I met my parents, Mike and Sally, in a Starbucks the other day. They had morphed into Chinese baristas. Starbucks is a great place to observe this phenomenon since all baristas wear nametags. One girl I met at the Xintiandi outlet had the name “Stan”.
Me: So, Stan, is that really your name or are you borrowing someone else’s name tag?
Stan: That’s my name.
Me: Oh, really? That’s unusual. Why did you give yourself this name?
Stan: Because I feel more like a boy inside.
Me: Well, then, that makes sense.
One woman in my bible study, Agnes*, was given her name by a bunch of foreign tourists in Nanjing when she was a young girl. Her father stopped them to make her practice English and they gave her moniker. I can’t remember, but either the father or the tourists decided she needed the name.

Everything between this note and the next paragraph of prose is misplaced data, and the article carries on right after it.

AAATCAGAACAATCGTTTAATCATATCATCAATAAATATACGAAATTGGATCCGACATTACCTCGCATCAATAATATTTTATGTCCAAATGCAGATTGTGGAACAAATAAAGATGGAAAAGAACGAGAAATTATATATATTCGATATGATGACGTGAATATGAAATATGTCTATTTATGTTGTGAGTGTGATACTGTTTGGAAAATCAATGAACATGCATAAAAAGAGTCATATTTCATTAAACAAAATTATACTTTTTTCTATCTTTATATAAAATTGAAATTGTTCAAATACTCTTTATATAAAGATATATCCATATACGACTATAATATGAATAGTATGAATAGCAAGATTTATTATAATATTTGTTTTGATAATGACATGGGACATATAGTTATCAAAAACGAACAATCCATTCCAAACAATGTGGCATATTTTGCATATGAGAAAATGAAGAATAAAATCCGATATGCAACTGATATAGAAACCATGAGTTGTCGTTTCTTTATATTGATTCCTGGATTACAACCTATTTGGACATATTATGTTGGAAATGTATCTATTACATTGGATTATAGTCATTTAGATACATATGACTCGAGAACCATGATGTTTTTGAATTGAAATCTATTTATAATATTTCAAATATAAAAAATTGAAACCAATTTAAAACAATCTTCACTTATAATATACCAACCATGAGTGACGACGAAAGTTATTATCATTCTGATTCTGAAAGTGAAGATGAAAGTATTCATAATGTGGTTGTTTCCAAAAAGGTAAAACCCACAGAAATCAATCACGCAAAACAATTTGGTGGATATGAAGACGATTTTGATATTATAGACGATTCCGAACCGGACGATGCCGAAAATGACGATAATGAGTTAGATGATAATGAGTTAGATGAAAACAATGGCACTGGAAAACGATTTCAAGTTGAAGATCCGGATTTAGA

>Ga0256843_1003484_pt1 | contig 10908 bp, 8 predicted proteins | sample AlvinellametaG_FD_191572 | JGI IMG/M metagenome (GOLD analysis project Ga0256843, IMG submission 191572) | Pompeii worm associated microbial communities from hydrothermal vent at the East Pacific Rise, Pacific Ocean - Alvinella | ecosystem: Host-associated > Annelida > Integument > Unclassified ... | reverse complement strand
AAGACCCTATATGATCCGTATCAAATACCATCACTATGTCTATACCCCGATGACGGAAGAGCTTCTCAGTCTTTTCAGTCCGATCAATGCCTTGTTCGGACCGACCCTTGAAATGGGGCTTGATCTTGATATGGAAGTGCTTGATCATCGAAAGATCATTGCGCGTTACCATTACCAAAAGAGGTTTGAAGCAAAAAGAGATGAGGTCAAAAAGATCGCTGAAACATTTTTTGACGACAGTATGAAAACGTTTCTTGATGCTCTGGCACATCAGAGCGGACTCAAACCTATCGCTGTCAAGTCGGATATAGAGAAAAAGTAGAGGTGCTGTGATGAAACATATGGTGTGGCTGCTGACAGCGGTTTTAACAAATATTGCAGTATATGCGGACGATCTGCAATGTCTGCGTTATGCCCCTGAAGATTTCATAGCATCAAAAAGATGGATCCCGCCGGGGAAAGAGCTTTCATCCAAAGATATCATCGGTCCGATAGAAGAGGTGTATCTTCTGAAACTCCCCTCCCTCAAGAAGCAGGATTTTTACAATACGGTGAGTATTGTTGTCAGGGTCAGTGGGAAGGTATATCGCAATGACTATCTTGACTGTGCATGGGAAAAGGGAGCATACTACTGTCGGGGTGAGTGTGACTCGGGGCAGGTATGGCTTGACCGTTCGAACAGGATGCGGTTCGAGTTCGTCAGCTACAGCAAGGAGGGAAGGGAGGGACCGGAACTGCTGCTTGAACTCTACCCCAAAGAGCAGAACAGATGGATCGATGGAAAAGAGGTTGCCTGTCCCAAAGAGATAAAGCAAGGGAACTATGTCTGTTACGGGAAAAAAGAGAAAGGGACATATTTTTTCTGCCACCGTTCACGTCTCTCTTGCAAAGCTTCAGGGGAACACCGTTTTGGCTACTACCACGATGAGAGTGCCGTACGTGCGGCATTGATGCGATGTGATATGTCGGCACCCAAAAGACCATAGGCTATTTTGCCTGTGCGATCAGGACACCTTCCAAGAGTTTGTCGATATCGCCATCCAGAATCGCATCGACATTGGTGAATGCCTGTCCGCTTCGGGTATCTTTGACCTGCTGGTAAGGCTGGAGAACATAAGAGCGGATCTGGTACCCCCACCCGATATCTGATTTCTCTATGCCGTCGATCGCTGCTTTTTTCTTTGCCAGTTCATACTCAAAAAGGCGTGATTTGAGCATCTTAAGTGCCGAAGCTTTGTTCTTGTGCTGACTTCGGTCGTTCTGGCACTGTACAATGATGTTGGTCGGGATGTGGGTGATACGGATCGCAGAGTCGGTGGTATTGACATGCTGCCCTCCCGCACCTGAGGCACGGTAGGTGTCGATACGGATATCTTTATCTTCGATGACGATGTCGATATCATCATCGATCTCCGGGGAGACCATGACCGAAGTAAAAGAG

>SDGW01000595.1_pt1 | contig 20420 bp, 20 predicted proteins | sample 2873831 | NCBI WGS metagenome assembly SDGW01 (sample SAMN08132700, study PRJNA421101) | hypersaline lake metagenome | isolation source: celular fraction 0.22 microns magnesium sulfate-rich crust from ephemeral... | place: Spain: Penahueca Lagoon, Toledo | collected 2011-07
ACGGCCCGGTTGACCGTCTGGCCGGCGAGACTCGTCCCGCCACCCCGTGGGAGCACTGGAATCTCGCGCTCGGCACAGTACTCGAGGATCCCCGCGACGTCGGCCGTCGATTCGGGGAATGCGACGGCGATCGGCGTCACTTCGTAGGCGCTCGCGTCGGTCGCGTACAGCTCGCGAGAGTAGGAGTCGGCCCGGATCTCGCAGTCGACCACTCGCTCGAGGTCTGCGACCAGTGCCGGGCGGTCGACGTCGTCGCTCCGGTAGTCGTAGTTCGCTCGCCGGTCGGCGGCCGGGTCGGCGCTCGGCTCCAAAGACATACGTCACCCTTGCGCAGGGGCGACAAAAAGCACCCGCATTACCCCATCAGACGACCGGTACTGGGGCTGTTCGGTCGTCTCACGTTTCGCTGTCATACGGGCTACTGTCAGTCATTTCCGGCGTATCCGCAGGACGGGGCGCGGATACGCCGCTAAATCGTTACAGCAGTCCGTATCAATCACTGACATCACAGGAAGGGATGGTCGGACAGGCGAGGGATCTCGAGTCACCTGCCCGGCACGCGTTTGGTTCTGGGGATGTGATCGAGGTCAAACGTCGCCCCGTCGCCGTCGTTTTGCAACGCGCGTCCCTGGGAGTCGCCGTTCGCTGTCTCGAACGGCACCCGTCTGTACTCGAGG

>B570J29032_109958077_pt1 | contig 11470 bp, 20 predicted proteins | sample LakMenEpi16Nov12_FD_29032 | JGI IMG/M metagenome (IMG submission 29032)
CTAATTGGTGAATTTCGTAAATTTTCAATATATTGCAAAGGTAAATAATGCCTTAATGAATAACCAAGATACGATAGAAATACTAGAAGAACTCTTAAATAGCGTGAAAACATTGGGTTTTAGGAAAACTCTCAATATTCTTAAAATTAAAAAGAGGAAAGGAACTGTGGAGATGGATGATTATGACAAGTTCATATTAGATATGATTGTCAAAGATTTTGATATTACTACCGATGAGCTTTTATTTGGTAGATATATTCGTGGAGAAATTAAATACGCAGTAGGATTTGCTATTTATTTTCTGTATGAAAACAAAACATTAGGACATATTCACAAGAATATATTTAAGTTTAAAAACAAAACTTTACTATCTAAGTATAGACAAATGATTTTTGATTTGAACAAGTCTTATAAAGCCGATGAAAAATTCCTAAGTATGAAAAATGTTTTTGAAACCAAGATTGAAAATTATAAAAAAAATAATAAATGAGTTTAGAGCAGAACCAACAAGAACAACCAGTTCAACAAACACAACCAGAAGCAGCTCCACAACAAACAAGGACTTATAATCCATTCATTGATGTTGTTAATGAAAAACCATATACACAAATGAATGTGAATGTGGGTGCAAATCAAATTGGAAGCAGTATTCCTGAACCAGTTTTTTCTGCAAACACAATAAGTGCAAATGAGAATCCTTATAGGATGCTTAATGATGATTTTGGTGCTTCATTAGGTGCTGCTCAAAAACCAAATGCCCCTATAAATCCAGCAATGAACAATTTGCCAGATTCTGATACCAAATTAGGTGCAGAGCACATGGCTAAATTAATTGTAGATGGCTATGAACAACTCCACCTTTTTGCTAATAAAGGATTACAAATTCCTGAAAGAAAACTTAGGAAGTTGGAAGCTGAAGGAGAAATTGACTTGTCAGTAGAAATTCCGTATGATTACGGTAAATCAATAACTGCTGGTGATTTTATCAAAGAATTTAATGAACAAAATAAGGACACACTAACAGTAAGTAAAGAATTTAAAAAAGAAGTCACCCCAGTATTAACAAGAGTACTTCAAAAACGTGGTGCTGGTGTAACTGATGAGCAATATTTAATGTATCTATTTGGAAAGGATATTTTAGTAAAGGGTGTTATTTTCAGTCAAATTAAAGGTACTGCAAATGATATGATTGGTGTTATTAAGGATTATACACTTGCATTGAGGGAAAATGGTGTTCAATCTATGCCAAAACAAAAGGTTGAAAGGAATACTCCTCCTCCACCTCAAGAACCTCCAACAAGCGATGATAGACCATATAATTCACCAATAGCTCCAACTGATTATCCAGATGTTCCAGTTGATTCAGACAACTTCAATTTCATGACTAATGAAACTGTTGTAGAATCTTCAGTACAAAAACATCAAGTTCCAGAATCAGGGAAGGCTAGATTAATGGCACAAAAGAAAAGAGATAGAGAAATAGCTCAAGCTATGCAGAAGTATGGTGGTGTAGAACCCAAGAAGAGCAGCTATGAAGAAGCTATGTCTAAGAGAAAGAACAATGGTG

A lot of expats keep lists of their favorite Chinese/English names: Vanilla, Hill, Stone, Cherry, Linus, Angel, Lotus. I have yet to see “Earth”, “Wind” and “Fire” but obviously, names with a natural origin are popular. Given the Chinese’ feng shui focus on earthly elements, this is not surprising. Our favorite so far: Handicap. And then there is the ubiquitous nametag: Trainee, usually found in retail establishments. Nice, but I am desperately seeking the one that says Trained.
Q: if you were a Chinese barista, what would be your name? The Sky’s the limit.
*Not her real name but you get the idea.